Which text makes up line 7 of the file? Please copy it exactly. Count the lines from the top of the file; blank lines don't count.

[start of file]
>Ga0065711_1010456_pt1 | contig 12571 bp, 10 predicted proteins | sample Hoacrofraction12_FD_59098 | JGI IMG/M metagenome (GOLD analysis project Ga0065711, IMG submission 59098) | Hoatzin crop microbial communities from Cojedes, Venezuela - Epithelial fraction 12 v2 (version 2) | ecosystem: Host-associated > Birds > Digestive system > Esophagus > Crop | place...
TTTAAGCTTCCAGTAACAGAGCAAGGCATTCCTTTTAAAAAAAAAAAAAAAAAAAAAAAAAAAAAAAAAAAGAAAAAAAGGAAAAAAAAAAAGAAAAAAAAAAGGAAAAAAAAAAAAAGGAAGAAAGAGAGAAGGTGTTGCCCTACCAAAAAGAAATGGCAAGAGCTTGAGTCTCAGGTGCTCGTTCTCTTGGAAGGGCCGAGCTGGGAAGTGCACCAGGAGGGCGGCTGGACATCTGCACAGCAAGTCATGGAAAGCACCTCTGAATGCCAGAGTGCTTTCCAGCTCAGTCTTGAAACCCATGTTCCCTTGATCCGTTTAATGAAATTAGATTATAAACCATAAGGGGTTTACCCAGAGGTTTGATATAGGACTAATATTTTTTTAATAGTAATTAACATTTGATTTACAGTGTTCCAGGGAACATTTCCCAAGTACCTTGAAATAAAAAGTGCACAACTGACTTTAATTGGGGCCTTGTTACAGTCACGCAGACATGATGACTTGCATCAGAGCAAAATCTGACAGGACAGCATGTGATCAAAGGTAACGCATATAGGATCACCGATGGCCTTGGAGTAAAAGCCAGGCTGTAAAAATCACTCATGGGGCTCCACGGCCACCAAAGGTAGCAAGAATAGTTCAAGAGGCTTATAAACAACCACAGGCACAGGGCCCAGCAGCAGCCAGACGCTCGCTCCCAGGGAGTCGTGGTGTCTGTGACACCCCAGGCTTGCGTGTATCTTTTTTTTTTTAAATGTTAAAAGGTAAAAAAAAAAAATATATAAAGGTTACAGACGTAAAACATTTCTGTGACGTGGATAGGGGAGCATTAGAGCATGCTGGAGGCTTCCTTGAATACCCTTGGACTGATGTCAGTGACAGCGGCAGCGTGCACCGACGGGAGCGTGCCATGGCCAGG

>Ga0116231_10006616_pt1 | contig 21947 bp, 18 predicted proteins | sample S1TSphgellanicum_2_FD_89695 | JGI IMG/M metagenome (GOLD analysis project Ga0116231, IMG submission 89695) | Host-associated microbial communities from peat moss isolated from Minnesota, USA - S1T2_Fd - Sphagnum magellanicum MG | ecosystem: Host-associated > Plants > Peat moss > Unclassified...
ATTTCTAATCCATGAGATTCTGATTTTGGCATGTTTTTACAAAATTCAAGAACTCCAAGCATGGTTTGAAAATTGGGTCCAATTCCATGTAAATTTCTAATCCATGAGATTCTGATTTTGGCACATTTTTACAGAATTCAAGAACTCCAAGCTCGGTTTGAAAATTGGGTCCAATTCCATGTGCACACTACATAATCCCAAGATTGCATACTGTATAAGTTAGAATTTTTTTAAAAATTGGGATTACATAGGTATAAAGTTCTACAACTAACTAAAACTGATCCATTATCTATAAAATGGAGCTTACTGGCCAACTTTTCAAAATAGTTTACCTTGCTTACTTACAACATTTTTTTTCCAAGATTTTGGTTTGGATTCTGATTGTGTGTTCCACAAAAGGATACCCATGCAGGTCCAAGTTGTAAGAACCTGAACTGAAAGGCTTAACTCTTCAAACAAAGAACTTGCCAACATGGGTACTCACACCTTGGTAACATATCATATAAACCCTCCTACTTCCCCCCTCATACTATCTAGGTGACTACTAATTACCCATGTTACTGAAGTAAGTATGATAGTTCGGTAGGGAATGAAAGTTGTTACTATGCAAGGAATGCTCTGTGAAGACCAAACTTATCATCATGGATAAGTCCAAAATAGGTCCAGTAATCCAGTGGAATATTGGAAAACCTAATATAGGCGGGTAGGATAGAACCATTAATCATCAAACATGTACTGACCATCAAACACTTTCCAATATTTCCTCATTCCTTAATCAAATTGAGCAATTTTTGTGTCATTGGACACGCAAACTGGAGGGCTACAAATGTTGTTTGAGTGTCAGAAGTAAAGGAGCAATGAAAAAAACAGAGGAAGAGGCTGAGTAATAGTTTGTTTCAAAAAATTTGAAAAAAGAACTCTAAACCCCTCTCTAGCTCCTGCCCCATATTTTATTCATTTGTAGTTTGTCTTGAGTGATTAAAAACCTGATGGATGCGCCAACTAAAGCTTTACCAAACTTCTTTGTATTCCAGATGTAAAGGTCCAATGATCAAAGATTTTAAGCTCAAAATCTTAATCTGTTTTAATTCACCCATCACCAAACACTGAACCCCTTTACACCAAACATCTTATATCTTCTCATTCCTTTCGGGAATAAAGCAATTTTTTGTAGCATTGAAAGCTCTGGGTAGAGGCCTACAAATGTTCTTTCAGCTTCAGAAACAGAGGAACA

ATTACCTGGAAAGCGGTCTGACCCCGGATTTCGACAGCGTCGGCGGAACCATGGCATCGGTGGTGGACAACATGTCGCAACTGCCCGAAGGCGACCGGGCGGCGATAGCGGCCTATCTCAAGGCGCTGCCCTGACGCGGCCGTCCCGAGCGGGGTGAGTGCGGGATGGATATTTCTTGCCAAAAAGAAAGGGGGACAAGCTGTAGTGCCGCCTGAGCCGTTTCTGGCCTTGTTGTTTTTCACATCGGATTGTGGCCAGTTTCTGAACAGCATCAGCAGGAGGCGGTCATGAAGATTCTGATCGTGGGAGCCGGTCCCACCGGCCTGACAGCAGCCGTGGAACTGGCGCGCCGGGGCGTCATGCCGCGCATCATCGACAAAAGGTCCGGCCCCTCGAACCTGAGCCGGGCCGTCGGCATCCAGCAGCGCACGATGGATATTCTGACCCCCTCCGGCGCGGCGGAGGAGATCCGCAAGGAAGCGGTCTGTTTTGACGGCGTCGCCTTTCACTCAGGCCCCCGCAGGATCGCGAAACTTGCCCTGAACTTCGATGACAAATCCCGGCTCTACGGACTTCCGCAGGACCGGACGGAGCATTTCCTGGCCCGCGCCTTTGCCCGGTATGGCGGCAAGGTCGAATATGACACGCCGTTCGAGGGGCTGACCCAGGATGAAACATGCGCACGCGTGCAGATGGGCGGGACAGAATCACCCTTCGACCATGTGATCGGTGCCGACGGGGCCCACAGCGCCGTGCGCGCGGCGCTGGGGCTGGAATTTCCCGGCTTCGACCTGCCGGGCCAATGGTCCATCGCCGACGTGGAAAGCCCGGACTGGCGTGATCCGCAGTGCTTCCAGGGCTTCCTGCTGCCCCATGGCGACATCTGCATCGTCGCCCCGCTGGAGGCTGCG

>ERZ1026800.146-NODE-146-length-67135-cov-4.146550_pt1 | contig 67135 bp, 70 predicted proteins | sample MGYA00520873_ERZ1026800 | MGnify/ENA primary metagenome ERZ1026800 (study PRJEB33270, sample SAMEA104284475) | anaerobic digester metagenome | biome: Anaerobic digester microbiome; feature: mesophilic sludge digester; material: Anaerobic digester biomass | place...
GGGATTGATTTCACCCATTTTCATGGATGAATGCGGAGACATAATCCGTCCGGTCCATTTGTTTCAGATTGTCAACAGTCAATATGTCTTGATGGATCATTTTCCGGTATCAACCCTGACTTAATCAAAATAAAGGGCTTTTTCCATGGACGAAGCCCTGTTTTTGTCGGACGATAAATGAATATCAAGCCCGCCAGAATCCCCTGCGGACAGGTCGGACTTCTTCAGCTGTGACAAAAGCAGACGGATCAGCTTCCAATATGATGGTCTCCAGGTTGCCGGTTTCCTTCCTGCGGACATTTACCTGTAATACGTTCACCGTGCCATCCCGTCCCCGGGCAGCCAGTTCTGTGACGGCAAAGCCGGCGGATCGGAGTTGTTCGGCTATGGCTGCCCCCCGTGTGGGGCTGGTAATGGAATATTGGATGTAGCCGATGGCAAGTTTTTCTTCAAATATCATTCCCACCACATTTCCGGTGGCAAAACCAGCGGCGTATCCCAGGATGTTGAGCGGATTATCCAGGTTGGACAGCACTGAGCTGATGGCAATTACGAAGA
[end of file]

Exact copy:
GGGATTGATTTCACCCATTTTCATGGATGAATGCGGAGACATAATCCGTCCGGTCCATTTGTTTCAGATTGTCAACAGTCAATATGTCTTGATGGATCATTTTCCGGTATCAACCCTGACTTAATCAAAATAAAGGGCTTTTTCCATGGACGAAGCCCTGTTTTTGTCGGACGATAAATGAATATCAAGCCCGCCAGAATCCCCTGCGGACAGGTCGGACTTCTTCAGCTGTGACAAAAGCAGACGGATCAGCTTCCAATATGATGGTCTCCAGGTTGCCGGTTTCCTTCCTGCGGACATTTACCTGTAATACGTTCACCGTGCCATCCCGTCCCCGGGCAGCCAGTTCTGTGACGGCAAAGCCGGCGGATCGGAGTTGTTCGGCTATGGCTGCCCCCCGTGTGGGGCTGGTAATGGAATATTGGATGTAGCCGATGGCAAGTTTTTCTTCAAATATCATTCCCACCACATTTCCGGTGGCAAAACCAGCGGCGTATCCCAGGATGTTGAGCGGATTATCCAGGTTGGACAGCACTGAGCTGATGGCAATTACGAAGA